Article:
Virtual loot boxes bought in video games with real cash for a chance to get in-game goodies may not technically be considered gambling.
But they can be as addictive as gambling, said social workers and video game experts.
Senior counsellor Andrea Chan recalled how one 12-year-old client at Touch Youth Intervention spent $3,000 on in-game purchases in one week. Most of the money went to buying loot boxes, she said.
In another case, a student struck a deal with his parents - scoring well for the examinations meant the student would get $1,000 to spend on loot box games.
"Games with loot boxes that affect game play mean that gamers are 'compelled' to keep trying to use the loot boxes... to win something to progress," Ms Chan said.
"The young merely view the game as fun without understanding potential consequences."
Many loot boxes often burst open with much fanfare, including sound effects and attractive animations. But critics point out that loot box mechanics are similar to gambling and warn that they can be addictive.
"Slot machines at casinos also come with such sensory triggers and that is not a coincidence," said Mr Brian Russman, deputy chief clinical officer at The Cabin Addiction Services Group. He believes that loot box mechanics are not strictly considered gambling, although they are "definitely on the line".
Dr Thomas Lee, addiction specialist at Resilienz Clinic, added that part of the addictiveness of loot boxes comes from not knowing what one might get.
"If there is a fixed outcome, you lose interest after a while," he explained. "But if there's is no fixed outcome, you are more likely to continue... The unpredictability provides a thrill and excitement."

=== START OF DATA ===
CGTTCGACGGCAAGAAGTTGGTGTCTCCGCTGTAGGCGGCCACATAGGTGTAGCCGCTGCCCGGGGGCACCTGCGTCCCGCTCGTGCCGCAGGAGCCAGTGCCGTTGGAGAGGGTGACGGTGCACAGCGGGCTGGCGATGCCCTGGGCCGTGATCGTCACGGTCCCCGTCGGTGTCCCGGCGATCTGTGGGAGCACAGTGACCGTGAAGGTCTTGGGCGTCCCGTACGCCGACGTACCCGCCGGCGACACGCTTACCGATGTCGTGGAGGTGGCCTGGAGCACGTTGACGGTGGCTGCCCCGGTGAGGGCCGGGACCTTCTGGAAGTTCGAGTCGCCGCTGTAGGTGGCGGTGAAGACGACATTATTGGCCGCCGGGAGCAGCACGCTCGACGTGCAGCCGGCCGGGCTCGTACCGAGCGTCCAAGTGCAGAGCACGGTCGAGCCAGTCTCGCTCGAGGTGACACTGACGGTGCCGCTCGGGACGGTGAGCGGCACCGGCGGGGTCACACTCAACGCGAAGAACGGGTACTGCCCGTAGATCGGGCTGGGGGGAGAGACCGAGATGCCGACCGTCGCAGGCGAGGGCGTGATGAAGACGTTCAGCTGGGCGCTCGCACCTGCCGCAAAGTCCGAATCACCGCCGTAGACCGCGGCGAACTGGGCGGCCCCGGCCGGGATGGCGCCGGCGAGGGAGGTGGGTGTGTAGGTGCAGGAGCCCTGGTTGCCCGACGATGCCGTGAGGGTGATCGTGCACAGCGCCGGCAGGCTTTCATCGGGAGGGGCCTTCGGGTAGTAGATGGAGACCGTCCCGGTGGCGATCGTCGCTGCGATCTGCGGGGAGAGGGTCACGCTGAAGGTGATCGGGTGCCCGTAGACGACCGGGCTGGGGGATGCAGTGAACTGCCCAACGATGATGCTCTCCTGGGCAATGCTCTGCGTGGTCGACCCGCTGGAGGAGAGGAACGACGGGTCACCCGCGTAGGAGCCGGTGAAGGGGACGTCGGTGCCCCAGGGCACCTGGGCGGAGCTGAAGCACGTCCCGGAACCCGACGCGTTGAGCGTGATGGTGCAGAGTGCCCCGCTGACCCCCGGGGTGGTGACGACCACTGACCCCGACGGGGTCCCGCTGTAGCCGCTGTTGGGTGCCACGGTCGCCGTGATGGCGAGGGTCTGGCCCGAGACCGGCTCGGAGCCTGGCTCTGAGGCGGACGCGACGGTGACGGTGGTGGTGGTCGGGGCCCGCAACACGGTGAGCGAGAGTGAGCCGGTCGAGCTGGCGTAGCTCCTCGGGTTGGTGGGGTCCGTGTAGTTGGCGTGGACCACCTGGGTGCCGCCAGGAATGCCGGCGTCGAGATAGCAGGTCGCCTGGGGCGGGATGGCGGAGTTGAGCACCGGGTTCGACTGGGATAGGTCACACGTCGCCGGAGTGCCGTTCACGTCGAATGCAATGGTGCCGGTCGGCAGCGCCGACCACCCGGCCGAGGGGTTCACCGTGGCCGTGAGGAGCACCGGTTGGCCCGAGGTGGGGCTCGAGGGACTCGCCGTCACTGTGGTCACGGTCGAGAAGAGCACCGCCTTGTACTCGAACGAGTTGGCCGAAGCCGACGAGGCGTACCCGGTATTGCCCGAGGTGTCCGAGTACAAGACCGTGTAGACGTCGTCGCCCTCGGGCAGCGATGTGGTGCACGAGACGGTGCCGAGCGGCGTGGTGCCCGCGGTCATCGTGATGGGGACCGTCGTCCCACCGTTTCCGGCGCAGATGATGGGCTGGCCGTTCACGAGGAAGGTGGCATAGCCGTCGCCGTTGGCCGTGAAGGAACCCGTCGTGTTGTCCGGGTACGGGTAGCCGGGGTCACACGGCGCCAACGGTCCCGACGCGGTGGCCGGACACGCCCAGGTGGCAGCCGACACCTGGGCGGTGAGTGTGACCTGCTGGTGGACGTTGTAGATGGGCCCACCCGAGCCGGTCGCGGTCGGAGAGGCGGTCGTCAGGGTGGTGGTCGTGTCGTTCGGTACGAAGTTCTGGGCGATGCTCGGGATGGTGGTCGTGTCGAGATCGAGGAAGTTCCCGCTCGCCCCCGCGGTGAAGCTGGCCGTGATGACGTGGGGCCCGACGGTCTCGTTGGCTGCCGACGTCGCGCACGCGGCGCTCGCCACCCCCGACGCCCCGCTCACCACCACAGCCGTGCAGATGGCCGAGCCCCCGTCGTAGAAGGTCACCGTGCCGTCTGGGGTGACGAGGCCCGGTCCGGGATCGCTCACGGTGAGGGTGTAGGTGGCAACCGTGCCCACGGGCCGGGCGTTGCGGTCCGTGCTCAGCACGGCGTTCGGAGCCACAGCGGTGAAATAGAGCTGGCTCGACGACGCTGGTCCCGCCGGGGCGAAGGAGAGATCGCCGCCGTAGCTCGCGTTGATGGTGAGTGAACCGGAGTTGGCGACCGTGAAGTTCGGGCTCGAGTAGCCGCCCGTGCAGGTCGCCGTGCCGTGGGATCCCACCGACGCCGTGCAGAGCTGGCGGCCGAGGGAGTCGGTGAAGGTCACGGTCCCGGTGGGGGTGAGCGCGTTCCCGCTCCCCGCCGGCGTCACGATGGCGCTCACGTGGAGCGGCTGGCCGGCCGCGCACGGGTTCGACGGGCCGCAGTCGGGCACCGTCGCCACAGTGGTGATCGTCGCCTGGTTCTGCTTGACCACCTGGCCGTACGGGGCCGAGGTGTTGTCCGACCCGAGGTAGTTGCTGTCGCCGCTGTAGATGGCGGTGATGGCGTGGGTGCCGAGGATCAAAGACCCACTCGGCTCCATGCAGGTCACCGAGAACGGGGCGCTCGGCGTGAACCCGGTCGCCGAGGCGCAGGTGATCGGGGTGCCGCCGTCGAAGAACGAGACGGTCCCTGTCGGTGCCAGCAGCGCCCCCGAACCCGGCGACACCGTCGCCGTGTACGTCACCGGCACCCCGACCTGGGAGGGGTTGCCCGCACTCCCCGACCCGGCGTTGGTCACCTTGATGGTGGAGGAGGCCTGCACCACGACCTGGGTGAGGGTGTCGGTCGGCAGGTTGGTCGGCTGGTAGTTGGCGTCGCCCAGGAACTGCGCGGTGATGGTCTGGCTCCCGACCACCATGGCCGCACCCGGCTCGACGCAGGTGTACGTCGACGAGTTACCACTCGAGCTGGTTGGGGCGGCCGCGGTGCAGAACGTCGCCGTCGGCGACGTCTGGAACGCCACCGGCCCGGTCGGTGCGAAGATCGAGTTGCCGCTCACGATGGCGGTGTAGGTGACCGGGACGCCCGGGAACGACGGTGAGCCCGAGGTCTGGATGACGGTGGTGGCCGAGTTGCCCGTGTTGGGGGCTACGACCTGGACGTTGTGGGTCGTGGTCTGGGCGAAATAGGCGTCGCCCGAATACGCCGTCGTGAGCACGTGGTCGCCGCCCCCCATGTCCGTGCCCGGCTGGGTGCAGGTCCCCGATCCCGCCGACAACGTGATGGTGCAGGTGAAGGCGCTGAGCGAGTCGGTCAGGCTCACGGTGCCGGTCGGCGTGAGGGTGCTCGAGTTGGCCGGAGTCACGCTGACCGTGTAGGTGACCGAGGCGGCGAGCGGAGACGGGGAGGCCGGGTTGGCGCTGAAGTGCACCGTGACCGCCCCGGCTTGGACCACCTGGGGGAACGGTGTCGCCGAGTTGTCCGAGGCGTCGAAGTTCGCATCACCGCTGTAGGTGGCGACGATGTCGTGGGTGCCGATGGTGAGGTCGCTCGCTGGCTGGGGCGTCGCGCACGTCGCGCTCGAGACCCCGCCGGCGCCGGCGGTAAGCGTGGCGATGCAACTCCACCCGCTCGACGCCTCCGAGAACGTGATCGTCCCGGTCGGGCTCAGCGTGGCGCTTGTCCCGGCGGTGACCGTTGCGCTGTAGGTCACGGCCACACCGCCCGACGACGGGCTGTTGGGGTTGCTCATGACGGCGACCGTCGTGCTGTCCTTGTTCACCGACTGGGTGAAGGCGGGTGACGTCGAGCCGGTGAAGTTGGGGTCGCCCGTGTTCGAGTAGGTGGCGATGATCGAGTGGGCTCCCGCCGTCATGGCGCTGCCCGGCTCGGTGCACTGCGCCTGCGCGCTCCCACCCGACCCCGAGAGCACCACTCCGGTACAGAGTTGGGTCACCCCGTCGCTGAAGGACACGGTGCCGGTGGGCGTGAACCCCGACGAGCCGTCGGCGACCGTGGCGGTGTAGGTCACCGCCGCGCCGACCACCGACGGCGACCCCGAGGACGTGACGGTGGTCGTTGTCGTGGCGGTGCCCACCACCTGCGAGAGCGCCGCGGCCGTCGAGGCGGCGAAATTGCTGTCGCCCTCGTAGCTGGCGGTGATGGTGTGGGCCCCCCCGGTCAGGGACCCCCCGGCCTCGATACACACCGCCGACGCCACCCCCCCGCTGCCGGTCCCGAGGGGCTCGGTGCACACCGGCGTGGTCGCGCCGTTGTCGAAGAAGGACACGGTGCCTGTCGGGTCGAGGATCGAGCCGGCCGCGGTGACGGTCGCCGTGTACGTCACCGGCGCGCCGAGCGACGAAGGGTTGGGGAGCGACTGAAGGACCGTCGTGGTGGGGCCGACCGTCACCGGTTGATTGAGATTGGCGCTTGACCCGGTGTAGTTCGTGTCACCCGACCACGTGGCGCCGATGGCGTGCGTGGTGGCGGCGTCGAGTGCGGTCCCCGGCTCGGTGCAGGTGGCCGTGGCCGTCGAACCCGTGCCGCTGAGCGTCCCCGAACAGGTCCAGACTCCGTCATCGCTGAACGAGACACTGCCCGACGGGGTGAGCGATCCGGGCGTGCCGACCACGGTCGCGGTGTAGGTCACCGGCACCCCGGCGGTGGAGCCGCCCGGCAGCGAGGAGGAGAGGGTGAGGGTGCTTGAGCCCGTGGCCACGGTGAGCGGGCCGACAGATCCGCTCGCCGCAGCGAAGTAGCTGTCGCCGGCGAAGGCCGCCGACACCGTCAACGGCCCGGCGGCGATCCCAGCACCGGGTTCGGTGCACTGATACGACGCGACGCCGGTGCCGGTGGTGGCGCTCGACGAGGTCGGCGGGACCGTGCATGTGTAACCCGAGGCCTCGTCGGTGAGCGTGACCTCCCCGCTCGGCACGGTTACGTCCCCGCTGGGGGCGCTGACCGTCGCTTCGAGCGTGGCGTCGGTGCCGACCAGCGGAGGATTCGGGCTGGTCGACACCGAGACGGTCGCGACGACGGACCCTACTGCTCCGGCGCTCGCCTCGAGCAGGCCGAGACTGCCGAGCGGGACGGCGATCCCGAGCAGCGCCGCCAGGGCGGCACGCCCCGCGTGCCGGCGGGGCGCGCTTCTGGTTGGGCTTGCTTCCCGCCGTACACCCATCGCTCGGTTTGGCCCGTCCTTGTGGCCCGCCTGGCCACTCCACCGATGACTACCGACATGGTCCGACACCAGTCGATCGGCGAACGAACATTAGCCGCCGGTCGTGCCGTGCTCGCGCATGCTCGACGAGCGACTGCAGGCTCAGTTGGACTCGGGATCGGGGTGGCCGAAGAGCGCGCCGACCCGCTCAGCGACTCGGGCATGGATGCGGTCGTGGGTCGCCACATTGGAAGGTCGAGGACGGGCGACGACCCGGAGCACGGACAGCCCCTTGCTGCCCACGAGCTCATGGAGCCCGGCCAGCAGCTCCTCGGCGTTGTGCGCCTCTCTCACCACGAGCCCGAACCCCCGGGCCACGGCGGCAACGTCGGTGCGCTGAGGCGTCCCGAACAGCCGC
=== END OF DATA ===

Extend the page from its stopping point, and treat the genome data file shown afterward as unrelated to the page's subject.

In fact, such game mechanics stimulate the production of a biochemical known as dopamine, which is linked to rewards and motivation, said Mr Michael David Thompson, lecturer at DigiPen Singapore's game software design and production facility.
This can make loot boxes very addictive, Mr Thompson said. "If you then add a financial cost to influencing the outcome of the set of actions, you're putting those who are prone to gambling addiction at risk," he added.
However, Dr Munidasa Winslow, psychiatrist at Winslow Clinic, pointed out that such marketing tactics are often seen to some degree in the real world as well.
Online stores selling clothes or beauty products sometimes hold mystery box promotions. Many trading card game companies also sell cards in sealed booster packs.
"You never know what's inside the packet, but for the chance of getting a good card you are willing to put down money," he said.
Dr Winslow, who plays computer games himself, said he does not feel that loot boxes are any more of a concern than other tactics that game companies use to get people to spend money.
These can include encouraging players to buy items that make it easier to defeat an enemy, or getting them to form alliances and rely on peer pressure to help drive up in-game purchases.
Instead, what is important is educating parents and children to be aware of such subtle marketing tactics, he said. "It's less obvious in cyberspace, because everything there is bright and shiny."
Ms Chan also pointed out that virtual loot boxes are more easily accessible than their physical counterparts. "As everything is digitised and gamified, the barrier to click and spend for a chance to get good loot is lowered... Players sometimes do not feel like they are spending real money," she said.
Ms Chan said that parents should also take note of the values that such games may be imparting to children. She said: "By allowing them to play a game which allows them to pay for a random chance to get a prize to help them advance... our children may end up learning that luck is more important than hard work."
•Additional reporting by Lester Hio